with their exercise routines whilst travelling, and our combination of activities and recovery has been successful.” The spa’s old payoff, ‘Mjölksyra och Champagne’ (which translates as ‘lactic acid and Champagne’), is a tongue-incheek nod to the fact that you find all aspects of wellbeing here. “We are in many respects an active spa. But that does not mean that we want people to get lactic acid or indeed that everyone must drink Champagne either – but it is about workouts and rewards,” Pertun says, and adds: “We don’t want to work out now to get rewarded at Christmas. We can take a hard cardio class but want to get some form of reward pretty quickly. We give the opportunity to work out, go for a calm walk in the forest, enjoy a glass of Cham-

pagne or something completely different, like dinner or a good smoothie. So now we say: Selma Spa is a place where exercise and recovery go hand in hand.”

Sustainability and a rooftop terrace Guests at the spa should be able to enjoy their stay with a good conscience. The restaurant focuses on organic and local produce according to what is in season. In fact, Selma Spa has been named Sustainability Hotel of The Year at the annual Nordic Hotels & Resorts Awards. “We are working continuously to use local produce, to reduce our environmental impact, and to take responsibility for our local community,” says Pertun. When he started as CEO at Selma Spa in 2009, he spotted great potential in the roof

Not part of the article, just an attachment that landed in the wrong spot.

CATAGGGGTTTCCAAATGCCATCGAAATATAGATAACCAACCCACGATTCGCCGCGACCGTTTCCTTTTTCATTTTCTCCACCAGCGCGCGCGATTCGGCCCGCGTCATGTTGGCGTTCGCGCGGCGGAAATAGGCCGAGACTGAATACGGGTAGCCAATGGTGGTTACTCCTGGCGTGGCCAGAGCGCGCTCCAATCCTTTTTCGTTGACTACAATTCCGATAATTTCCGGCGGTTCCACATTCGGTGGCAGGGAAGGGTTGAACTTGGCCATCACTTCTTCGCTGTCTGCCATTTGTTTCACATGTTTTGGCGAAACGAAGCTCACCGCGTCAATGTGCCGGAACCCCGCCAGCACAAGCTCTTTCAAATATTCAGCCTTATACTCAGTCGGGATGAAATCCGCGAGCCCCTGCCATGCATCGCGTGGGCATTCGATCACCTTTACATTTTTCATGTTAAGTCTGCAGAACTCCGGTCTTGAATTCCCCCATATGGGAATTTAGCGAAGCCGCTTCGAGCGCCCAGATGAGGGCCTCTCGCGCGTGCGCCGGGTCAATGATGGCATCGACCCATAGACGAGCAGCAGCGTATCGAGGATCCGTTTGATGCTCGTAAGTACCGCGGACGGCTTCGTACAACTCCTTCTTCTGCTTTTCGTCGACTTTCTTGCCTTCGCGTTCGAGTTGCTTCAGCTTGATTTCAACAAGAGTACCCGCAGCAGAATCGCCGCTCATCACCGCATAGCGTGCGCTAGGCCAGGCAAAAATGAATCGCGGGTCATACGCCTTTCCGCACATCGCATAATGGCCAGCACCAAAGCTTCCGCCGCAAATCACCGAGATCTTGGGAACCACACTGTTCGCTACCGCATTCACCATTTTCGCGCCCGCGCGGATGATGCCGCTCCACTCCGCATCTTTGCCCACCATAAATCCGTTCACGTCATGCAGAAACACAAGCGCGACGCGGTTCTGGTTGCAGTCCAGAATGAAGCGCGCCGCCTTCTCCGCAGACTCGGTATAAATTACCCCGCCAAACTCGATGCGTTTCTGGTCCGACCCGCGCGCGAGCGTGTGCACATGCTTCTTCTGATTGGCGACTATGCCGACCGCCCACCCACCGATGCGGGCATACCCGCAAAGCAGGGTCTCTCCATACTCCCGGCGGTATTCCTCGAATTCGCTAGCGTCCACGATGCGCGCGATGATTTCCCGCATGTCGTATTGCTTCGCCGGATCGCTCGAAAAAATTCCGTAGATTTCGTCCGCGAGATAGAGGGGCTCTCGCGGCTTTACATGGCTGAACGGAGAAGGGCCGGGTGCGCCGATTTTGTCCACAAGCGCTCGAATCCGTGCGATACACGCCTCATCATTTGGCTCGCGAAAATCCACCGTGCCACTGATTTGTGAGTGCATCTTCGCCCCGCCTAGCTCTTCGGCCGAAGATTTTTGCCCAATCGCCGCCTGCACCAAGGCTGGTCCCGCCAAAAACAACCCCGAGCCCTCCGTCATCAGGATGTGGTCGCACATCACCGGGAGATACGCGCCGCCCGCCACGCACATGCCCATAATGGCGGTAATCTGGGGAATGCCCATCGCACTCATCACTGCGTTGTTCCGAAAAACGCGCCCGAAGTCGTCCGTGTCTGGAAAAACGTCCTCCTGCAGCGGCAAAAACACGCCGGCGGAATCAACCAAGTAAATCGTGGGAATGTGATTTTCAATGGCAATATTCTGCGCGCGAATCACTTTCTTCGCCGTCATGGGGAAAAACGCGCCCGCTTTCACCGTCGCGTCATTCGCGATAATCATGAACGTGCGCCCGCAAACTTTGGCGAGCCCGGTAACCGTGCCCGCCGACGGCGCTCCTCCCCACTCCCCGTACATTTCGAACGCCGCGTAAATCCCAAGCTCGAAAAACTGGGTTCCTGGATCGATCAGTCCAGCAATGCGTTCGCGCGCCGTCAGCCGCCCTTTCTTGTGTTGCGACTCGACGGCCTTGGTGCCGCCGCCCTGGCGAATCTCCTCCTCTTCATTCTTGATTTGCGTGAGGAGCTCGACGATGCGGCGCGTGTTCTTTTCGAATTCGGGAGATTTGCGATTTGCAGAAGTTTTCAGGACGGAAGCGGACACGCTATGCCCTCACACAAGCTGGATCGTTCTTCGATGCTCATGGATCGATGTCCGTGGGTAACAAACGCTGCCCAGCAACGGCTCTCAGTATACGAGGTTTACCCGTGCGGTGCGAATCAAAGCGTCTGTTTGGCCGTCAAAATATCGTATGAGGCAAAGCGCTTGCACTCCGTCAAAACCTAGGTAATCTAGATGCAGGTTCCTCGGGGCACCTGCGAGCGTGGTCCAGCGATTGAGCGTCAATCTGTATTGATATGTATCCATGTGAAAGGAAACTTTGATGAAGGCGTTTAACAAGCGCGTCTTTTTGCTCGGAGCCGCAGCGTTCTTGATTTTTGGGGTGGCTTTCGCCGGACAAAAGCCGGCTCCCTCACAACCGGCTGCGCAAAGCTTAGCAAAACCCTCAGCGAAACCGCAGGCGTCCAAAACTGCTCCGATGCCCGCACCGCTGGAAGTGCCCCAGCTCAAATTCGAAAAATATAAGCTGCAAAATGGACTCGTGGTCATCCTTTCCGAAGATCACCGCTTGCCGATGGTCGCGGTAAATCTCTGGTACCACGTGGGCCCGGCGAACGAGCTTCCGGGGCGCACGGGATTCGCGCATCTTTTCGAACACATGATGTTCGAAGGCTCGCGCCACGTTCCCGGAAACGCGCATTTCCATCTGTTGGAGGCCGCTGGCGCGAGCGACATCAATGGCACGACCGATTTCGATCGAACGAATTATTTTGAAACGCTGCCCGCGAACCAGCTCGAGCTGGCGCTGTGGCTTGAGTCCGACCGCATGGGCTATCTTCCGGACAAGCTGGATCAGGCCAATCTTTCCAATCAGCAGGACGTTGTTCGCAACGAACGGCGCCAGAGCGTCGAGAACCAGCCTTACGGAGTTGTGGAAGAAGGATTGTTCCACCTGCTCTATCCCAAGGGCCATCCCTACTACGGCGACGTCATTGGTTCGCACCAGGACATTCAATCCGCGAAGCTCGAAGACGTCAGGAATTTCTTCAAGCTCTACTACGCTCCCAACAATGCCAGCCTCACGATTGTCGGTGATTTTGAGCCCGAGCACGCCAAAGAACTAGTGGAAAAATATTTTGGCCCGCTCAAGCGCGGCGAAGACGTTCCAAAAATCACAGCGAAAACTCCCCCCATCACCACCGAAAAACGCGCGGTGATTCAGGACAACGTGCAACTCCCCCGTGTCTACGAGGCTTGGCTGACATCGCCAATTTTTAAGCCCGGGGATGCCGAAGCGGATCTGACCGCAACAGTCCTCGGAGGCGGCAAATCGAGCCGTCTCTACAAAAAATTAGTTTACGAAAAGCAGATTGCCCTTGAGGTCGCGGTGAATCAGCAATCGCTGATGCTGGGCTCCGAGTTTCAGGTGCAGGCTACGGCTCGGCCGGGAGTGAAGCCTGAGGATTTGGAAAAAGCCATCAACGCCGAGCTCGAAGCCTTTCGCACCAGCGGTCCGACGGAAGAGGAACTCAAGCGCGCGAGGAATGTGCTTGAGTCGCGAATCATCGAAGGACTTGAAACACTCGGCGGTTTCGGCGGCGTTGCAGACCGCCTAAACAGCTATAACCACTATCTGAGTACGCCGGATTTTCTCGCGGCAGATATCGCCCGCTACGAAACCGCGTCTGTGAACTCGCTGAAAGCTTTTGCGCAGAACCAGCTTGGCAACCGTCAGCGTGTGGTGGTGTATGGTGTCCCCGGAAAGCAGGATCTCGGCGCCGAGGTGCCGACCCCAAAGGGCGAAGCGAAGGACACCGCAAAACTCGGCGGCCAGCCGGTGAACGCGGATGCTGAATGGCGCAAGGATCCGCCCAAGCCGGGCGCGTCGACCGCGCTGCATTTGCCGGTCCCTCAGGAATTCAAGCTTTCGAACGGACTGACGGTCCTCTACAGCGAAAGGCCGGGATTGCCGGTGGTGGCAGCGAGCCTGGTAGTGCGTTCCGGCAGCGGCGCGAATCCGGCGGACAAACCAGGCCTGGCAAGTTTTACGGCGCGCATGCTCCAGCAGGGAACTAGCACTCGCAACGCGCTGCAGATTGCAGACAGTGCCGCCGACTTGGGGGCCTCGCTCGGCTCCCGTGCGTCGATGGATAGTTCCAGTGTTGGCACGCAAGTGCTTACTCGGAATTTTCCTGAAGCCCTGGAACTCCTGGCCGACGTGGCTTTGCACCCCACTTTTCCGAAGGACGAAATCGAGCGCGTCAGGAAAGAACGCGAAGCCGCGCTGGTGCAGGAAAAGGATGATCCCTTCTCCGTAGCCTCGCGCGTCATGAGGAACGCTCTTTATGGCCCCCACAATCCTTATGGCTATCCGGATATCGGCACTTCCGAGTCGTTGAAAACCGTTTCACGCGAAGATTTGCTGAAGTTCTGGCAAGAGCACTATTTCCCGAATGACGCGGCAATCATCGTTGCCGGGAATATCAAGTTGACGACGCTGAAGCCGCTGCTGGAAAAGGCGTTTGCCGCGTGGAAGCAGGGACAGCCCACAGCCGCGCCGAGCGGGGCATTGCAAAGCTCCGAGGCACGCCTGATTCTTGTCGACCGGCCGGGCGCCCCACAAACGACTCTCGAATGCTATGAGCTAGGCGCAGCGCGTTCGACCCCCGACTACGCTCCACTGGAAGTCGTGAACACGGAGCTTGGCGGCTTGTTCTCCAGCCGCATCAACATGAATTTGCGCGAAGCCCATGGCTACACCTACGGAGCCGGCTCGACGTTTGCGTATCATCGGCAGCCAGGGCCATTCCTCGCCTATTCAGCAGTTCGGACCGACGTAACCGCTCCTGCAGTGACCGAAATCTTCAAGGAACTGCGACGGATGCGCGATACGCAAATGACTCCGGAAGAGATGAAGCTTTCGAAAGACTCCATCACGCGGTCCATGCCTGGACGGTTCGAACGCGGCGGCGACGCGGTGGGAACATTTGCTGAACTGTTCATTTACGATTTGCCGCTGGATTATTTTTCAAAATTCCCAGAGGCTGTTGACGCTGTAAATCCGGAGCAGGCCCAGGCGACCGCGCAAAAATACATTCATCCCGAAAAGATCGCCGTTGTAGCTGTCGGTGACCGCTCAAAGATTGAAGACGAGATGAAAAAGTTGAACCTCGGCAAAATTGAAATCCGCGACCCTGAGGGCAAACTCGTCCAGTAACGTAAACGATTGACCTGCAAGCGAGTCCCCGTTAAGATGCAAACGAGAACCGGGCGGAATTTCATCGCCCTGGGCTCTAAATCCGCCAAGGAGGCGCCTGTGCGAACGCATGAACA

above the spa. His vision became a reality and the 546-square-metre-large Selma Spa rooftop terrace opened two years ago. It includes an outdoor kitchen, a bar and a green house, and has been very well received by visitors and locals alike. The idea is to make use of it all through the seasons. “I see myself standing up there giving the New Year’s speech or that we go outside to enjoy some mulled wine now and then in winter. Perhaps we’ll make holiday season door wreaths in the green house? It should very much be a venue all year round.” Web: Facebook: selmaspa Twitter: @selmaspa Instagram:

Issue 116  |  September 2018  |  39

Scan Magazine  |  Special Theme  |  Spa and Wellness: The Best Spas in Sweden

A journey for the senses Luxury hotel Upper House offers up a superb mix of the highest quality tranquil space plus peace of mind. In addition to its fantastic views of Gothenburg from up high, this is a real hotspot for yoga enthusiasts and Michelin-star dining. By Malin Norman  |  Photos: Upper House

Upper House is conveniently located in the centre of Gothenburg and close to the huge indoor arena Scandinavium, as well as Liseberg, one of Scandinavia’s most frequented amusement parks. Many guests come to stay while visiting international exhibitions and events, or when having fun at the fair. Part of the tall building complex Gothia Towers, Upper House is an oasis sitting in the middle of the three towers, with its 53 stylish rooms spread across levels 21 to 40  |  Issue 116  |  September 2018

24. The floor-to-ceiling windows ensure plenty of light throughout and, of course, fabulous views. Opened in 2013, the small yet modern hotel Upper House has already won several awards for its excellence. For instance, it has been named Best Hotel in Sweden at the Trivago Awards 2017, and won in the categories Best Service Hotel, Best Romantic Hotel and Best Luxury Hotel at the TripAdvisor Traveller’s Choice

Awards. Most recently, it was named Best Guest Experience 2018 by Svenska Spahotell (Swedish Spa Hotels). “This is fantastic, as the award is based on guest recommendations,” says the hotel’s spa manager Jenny Hayward. “Our guests appreciate the exceptional service and feel well taken care of by our staff.”